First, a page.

BCG age inference as function of data. Datum: grows on an extremely well watered floodplain. No major topographic disturbance since before the tree initiated, except for sediment deposition by floods, and the appearance of root throw mounds. The tree grows on a site which has experienced a dynamic disturbance history. Evidence for this includes sediment strata from past floods, and burned-out snags and other evidence of past fire on the site. The tree grows in an all-sized and presumably all-aged stand that includes regen, understory trees, codominant and dominant trees. The tree itself has a conspicuous absence of reiterations, suggesting a genetic limit on its ability to generate reiterations, in view of the fact that it has lived in a changing light environment and has lost its top on occasion. However, it has many major branches that show evidence of repeated episodes of epicormic regeneration. Most (all?) of the major epicormic branches are associated with trunk swellings that include the stubs from at least four prior episodes of epicormic regeneration; five episodes low on the trunk. The tree has lost its top repeatedly, as is typical of old redwoods, and in places within the lower canopy you can see the remains of straight, perpendicular branches, up to several decimeters in diameter, without associated epicormics. These I suspect were primary branches.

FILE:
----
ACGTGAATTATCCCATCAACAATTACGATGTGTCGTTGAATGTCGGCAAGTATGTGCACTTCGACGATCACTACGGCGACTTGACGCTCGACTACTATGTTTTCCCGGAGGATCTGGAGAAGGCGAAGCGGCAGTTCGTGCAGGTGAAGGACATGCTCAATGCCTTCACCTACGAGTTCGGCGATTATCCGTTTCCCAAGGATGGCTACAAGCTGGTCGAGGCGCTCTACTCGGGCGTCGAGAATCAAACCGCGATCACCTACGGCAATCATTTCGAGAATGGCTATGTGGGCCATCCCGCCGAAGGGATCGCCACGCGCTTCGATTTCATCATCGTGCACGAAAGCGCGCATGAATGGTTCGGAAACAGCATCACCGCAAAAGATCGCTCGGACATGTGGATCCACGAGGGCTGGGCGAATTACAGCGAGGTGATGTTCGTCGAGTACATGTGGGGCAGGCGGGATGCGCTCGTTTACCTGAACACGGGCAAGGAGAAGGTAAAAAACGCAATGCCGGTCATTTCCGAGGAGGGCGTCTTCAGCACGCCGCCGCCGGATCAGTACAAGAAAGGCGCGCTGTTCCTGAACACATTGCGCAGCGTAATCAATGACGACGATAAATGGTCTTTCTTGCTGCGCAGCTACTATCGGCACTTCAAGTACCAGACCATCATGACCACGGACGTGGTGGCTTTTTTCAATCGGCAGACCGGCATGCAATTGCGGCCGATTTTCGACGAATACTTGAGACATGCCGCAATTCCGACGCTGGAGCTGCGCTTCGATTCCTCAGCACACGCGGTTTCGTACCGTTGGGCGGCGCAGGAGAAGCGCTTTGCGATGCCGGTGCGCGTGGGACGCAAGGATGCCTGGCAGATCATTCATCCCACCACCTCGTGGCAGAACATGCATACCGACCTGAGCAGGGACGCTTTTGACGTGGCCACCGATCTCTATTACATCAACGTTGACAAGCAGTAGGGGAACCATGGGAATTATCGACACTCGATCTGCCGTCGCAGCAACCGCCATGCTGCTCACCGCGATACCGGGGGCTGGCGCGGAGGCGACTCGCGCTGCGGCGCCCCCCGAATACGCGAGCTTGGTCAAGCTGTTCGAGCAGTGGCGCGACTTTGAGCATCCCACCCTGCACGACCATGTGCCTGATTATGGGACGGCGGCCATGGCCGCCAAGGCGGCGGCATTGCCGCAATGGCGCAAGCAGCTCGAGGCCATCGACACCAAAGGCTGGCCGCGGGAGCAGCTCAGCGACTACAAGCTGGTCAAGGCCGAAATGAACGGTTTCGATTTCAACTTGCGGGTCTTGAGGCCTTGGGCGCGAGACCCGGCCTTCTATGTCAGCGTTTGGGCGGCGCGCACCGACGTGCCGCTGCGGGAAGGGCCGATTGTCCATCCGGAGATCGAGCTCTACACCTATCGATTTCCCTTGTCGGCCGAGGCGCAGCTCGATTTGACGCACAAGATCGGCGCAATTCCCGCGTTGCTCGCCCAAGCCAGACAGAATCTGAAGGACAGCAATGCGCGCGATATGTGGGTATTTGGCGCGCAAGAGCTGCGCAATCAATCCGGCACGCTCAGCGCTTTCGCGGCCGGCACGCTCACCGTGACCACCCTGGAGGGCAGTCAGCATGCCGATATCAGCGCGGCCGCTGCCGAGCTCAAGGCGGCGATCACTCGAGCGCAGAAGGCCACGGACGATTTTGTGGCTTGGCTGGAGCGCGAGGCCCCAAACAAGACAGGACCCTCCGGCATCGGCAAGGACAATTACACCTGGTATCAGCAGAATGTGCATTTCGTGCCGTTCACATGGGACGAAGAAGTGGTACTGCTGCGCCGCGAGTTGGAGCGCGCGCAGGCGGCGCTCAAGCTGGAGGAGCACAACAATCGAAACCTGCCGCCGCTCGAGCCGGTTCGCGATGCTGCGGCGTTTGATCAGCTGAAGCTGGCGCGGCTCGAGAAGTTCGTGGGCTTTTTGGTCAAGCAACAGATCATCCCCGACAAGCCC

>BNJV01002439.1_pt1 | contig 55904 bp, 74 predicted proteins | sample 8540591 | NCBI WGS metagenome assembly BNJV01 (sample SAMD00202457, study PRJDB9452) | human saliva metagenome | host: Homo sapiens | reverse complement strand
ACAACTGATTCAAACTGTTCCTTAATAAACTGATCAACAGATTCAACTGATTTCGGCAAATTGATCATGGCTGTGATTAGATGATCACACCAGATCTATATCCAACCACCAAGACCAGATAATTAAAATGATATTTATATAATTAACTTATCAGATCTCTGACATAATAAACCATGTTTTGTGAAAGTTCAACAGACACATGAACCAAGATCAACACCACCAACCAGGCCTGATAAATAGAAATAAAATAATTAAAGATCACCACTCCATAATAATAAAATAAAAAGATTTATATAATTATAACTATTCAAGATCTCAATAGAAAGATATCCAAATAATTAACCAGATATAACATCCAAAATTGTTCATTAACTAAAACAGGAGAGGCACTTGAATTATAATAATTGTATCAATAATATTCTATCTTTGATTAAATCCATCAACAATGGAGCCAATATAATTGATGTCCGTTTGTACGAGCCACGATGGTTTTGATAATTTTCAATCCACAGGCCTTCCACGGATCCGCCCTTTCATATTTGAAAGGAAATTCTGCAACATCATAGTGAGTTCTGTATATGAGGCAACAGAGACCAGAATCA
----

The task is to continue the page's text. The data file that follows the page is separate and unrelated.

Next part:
The main points of inference necessary in determining tree age from this evidence include how long it took the tree to grow to status as a canopy dominant, how long it held its primary branches before changing over to an epicormic architecture, and the time constant for epicormic branch regeneration. Based on data that Steve and Bob have assembled in other studies, it is my sense—but I should check this with Steve—that a tree will rarely be reliant on epicormics in less than 500 years, but that by the time it gets to 1000 years, primary branches are a minor canopy structural element. This suggests that it will take the tree 500-1000 years to achieve a dominantly epicormic crown. Subsequent generations—the time to go from one set of epicormics to their replacements—is to my knowledge not yet known. I can think of a way to determine that, a number which would be of interest. That would be by getting C14 dates on pith samples from primary branch stubs and from the stubs of prior epicormic generations. That would give us information about the pace at which crown evolution proceeded in this tree, which would be ecologically revealing information. Note that 500 years for the first epicormic generation to appear, and 300 years for each of 4 subsequent generations, gives us a minimum age of 1700 years for the tree.